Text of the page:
James Besser |
It was a typical week in Washington: Congress and the administration were playing chicken over the budget, Republicans and Democrats were hurling accusations as fast as their fax machines could spew out press releases, and lobbyists were whispering seductive promises and dark threats. In short, it was business as usual in the nation’s capital.
But Abba Cohen had something else in mind when he met with aides to Sen. Don Nichols (R-Okla.), the sponsor of a controversial bill barring assisted suicide.
James Besser |
New Policy On Iran?
The Clinton administration’s Iran policy, never a model of clarity or consistency, had many Jewish leaders scratching their heads this week. Despite dogged U.S. efforts to encourage Iranian moderates, new information suggests the Tehran government has increased its support for terrorists opposed to the Mideast peace talks. And a recent U.S. decision on spare parts for airplanes may make it easier for Iranian suppliers to get material to them.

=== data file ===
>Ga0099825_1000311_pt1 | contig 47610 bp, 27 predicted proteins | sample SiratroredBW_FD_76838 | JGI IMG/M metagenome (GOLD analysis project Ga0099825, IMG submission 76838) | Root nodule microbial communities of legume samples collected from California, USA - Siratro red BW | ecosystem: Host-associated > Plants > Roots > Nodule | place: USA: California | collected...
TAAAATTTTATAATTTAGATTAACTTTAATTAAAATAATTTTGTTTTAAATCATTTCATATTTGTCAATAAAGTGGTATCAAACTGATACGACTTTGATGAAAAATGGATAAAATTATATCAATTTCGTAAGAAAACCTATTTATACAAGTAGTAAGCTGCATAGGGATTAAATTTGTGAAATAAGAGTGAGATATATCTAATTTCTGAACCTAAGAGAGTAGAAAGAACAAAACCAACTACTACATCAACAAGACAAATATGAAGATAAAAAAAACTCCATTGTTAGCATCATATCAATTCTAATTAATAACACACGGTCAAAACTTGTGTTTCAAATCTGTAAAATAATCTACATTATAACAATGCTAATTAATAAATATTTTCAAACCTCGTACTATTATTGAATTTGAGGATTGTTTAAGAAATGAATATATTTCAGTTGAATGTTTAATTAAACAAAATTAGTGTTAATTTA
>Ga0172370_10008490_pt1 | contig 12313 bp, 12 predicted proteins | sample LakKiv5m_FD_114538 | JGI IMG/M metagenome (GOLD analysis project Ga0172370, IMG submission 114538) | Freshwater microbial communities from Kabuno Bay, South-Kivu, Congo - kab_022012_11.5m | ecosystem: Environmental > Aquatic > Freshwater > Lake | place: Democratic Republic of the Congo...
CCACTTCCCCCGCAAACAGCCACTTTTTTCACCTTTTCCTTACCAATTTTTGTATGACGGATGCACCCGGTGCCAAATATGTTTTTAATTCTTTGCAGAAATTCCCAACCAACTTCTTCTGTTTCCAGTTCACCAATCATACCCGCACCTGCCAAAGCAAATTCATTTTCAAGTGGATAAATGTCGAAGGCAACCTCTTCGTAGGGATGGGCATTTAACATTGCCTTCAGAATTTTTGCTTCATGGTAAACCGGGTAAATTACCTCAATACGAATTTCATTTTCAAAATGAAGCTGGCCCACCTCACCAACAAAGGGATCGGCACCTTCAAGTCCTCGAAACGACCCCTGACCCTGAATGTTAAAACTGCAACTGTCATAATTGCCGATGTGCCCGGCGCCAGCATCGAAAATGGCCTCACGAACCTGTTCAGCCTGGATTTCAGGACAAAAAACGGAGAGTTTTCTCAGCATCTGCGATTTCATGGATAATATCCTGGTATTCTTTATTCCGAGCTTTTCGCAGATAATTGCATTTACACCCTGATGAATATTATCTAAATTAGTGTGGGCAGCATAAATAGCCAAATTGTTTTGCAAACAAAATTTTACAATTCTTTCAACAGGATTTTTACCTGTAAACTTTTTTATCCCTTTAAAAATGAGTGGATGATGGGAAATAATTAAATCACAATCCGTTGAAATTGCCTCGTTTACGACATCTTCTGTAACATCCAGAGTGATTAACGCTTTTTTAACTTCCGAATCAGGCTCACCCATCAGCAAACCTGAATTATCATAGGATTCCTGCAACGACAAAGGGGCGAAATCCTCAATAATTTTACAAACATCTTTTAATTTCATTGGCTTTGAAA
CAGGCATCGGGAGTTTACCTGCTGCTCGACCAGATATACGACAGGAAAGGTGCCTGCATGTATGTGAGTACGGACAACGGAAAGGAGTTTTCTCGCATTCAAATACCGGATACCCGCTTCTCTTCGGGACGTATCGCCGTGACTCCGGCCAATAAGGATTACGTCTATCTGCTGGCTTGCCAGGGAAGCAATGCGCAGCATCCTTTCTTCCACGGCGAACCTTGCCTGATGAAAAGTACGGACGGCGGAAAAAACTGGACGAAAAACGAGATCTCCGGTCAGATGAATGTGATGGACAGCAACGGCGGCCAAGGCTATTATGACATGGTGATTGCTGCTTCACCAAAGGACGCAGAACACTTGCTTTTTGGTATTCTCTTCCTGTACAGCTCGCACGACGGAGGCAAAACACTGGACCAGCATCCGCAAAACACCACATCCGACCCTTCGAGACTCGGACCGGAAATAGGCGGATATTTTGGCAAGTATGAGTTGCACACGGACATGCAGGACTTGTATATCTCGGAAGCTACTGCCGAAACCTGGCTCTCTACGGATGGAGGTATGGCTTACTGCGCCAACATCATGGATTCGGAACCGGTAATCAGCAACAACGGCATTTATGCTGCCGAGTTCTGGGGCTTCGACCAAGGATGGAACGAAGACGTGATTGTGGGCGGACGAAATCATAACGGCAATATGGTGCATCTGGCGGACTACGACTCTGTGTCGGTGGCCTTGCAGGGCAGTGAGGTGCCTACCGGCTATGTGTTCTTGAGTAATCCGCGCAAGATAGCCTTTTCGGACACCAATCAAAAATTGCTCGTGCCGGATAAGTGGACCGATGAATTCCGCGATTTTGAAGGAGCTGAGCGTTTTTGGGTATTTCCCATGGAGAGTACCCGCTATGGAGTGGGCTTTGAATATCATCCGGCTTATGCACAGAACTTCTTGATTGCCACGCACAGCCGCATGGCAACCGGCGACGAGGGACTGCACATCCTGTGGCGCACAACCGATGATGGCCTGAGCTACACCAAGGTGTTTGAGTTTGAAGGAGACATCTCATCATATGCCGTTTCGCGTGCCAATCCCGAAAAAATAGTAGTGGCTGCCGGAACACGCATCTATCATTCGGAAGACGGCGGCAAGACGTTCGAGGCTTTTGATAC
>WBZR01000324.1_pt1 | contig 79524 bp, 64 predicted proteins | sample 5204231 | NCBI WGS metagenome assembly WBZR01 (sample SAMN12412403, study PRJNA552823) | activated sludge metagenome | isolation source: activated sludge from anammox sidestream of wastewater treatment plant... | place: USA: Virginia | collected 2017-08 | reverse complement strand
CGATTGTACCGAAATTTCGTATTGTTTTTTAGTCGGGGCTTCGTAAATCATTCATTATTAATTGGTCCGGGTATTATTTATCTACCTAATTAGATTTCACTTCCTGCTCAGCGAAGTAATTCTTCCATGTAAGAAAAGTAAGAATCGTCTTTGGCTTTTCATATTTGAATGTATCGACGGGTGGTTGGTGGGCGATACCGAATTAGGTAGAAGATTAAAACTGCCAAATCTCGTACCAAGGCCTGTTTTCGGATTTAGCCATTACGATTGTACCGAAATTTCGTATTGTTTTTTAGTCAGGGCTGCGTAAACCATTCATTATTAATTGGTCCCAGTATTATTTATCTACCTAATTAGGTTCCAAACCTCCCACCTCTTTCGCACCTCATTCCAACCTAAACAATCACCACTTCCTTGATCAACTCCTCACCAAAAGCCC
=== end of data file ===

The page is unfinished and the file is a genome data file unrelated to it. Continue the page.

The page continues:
Atlanta — Citing figures showing that more than half of those who arrived in Israel this year from the former Soviet Union under the Law of Return are non-Jews, Orthodox Jews are demanding a change in the law. But Absorption Minister Yuli Tamir said that what is needed is a new approach to Judaism.
“What the Law of Return tells us is that to share the Jewish faith one need not be halachically [according to Jewish law] Jewish,” she said in an interview here while attending the General Assembly of the United Jewish Communities.
by Lawrence Cohler-Esses |
Spurred by a grass-roots alliance of local Jews, Latinos, labor unions and clergy, California’s state legislature is investigating the business dealings of Dr. Irving Moskowitz, a controversial sponsor of Jewish settlements in Arab neighborhoods of east Jerusalem.
Nineteen months after it was first proposed, an “unusual” agreement was reached this week between the Vatican and Jewish leaders to assemble a team of scholars to study World War II-era Vatican records that have been publicly available for more than 30 years.
Jewish leaders cautioned it is only a first step in answering questions about the Vatican’s response to the Holocaust. A key area of inquiry will be the actions of Pope Pius XII, whom critics say kept silent during the Holocaust.